When making a jig, use those scrap pieces of plywood that are hanging around. You are likely only going to use the jig for one project, so avoid spending too much cash on supplies. However if you would like a sturdier jig to get you through more than one project, hardwood is a better choice.
It is good to have a few kinds of jigs around so there's always something on hand for the project you are working on. A dovetail jig is essential for accurate dovetail joints. Dowel jigs are useful for making dowels that you can rely on. A self centering jig offers increased precision when using thicker woods.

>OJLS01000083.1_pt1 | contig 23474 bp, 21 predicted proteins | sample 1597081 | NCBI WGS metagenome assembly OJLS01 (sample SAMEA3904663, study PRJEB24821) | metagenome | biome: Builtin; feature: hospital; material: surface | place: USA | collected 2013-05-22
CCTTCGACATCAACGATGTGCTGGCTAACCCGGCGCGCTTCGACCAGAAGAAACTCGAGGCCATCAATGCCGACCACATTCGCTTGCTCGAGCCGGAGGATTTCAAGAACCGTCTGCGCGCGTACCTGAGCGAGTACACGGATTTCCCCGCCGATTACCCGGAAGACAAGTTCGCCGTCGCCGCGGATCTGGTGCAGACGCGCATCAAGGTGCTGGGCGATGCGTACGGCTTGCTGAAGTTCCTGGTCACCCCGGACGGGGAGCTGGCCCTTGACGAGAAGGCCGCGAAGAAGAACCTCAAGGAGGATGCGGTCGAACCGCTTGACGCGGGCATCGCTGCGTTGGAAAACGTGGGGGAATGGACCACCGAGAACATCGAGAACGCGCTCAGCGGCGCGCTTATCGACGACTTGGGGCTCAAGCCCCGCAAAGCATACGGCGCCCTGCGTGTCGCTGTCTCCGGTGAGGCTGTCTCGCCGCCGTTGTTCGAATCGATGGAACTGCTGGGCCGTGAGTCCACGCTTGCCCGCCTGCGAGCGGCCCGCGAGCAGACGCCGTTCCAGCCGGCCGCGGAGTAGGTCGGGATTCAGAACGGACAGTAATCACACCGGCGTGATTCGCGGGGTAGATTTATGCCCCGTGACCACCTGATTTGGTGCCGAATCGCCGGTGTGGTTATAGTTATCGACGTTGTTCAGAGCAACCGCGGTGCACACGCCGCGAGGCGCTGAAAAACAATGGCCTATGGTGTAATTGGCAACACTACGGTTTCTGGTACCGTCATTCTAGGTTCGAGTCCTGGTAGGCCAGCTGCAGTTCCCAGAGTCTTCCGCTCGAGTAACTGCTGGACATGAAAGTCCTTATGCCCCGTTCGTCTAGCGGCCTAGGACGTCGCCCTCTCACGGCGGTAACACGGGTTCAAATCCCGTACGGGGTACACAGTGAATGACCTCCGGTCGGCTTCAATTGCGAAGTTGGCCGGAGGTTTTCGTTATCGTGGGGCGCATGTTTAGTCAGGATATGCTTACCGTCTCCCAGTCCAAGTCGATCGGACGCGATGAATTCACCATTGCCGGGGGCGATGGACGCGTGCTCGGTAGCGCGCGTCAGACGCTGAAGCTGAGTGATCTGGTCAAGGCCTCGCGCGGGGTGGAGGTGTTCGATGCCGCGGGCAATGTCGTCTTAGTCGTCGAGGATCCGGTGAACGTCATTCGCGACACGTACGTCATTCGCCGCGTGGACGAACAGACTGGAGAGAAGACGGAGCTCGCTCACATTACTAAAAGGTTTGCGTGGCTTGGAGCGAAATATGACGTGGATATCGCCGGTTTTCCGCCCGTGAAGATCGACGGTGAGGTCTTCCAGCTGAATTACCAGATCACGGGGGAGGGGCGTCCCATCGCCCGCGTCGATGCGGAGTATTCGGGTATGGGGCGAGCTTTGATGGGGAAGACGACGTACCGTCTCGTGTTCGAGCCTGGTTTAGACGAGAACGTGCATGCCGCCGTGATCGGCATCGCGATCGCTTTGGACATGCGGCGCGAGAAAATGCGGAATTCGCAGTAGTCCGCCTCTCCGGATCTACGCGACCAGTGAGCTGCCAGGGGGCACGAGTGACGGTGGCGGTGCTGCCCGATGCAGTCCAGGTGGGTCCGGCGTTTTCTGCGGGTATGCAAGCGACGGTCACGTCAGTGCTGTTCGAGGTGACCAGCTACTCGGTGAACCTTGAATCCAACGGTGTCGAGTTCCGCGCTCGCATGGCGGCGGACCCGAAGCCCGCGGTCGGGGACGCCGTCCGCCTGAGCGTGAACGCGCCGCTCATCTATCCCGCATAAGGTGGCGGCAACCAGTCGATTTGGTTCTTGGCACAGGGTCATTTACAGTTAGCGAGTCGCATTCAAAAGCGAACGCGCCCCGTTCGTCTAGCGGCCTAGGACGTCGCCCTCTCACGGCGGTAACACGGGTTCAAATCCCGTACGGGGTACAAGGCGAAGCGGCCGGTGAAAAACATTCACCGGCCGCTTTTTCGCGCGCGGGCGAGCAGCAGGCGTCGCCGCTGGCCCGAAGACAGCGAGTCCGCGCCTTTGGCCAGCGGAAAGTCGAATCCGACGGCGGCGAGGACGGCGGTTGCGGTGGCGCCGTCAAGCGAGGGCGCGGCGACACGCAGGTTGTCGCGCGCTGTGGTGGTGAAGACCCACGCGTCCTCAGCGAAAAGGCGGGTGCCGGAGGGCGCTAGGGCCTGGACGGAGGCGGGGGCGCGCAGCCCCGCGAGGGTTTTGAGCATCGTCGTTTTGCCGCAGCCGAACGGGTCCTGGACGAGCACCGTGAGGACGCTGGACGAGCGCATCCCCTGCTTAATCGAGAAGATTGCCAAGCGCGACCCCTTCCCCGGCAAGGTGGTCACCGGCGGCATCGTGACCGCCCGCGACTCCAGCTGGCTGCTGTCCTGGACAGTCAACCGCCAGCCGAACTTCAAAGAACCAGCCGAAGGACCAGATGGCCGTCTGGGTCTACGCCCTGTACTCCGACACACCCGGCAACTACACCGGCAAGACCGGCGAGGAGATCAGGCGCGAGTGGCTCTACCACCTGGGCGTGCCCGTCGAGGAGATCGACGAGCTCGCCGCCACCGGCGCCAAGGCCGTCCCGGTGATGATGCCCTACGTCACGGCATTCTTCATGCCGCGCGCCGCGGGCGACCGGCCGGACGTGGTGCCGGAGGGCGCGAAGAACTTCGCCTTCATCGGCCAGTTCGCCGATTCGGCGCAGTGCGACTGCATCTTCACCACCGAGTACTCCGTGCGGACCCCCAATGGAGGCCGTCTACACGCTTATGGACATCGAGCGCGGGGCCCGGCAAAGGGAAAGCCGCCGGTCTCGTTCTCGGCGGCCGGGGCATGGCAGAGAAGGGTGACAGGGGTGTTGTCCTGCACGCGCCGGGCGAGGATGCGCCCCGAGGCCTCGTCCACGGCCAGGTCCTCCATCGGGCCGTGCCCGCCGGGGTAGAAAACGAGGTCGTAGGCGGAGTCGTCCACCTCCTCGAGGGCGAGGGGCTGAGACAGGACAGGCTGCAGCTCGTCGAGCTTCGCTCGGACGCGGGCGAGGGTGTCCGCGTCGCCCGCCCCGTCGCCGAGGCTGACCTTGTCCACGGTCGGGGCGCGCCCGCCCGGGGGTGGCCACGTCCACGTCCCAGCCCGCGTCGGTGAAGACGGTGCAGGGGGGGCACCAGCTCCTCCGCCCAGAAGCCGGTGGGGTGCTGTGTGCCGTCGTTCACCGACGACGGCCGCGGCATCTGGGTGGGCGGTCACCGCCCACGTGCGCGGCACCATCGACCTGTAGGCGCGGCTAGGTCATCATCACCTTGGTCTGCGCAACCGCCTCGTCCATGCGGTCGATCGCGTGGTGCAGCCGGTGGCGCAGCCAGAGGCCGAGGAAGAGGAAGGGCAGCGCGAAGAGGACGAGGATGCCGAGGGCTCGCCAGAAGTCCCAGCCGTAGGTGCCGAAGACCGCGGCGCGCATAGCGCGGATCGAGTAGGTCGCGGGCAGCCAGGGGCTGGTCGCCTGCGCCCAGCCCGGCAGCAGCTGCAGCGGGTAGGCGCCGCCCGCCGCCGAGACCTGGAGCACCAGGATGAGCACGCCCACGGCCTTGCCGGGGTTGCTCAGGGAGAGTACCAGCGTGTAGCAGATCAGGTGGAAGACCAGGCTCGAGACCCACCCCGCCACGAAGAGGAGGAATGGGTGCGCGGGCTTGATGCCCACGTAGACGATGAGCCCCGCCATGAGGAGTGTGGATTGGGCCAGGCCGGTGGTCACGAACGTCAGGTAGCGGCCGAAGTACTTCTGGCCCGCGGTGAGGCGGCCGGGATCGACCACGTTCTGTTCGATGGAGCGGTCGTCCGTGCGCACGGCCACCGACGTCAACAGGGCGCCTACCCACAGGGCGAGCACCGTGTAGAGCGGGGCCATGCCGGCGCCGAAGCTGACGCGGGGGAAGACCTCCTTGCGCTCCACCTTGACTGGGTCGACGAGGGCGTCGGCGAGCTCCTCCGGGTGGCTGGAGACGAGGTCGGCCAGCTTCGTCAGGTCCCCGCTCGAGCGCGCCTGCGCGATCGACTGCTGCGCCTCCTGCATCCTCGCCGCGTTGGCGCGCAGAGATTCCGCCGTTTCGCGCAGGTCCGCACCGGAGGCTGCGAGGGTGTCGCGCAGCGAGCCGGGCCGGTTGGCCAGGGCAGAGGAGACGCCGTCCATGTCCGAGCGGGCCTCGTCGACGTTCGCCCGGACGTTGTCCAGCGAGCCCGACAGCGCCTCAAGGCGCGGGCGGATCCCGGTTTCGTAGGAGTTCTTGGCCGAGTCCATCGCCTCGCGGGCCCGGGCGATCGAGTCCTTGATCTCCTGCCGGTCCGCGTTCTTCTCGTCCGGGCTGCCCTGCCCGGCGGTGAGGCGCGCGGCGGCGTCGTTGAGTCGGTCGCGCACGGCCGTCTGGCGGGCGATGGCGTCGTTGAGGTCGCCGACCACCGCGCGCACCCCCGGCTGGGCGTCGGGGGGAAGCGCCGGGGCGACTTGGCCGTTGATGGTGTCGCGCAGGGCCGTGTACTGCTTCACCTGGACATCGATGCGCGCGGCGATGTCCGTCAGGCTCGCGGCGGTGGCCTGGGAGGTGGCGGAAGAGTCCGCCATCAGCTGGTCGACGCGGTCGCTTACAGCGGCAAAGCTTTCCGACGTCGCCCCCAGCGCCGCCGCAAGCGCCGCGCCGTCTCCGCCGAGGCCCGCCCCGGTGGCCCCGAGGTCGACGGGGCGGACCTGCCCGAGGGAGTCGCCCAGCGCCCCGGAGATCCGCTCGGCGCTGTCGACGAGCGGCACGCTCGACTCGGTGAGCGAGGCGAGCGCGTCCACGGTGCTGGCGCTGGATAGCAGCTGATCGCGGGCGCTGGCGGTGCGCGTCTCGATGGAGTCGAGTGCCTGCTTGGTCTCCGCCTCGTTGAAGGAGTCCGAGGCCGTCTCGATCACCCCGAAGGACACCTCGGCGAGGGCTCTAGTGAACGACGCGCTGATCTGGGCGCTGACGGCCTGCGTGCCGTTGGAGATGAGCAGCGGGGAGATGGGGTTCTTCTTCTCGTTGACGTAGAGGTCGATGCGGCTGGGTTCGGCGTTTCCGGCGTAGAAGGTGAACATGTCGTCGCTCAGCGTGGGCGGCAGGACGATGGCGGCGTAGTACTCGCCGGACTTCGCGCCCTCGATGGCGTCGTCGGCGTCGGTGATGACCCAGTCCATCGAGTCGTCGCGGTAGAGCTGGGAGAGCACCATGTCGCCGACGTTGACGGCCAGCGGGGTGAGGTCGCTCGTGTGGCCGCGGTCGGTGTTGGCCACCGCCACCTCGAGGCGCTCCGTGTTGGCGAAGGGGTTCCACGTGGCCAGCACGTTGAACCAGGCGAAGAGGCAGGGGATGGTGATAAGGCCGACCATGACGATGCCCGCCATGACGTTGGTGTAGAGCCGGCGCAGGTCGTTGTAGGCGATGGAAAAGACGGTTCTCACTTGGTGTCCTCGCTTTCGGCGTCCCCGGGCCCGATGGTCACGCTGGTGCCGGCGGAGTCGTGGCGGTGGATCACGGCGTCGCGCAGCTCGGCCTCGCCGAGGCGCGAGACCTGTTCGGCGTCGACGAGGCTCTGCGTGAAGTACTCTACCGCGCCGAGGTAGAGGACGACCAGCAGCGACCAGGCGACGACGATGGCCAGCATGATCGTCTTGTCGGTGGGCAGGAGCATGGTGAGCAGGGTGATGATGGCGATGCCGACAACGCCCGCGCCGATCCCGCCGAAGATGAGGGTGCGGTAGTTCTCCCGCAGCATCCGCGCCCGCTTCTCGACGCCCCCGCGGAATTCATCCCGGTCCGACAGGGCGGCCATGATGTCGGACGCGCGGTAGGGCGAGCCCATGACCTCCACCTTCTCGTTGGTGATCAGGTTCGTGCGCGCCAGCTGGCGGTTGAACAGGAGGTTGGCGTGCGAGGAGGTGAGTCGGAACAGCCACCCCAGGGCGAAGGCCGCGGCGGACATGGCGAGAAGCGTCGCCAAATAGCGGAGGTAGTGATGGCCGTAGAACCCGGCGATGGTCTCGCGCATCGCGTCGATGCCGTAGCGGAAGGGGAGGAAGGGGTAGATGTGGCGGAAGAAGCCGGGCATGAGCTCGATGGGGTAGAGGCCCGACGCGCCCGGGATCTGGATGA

A Kreg jig is perfect for cabinet making. The drawer slides have to be accurately positioned in order for the drawers to move effortlessly. Kreg jigs make this job significantly easier since you don't need to measure and mark, which makes mounting much less complex. These jigs use a technique known as Kreg joinery, whereby you drill a hole at an angle into one part, and attach it to the other with a self-tapping screw. You get much versatility for very little money. The Kreg Jig K3 Master System is one of their best selling products.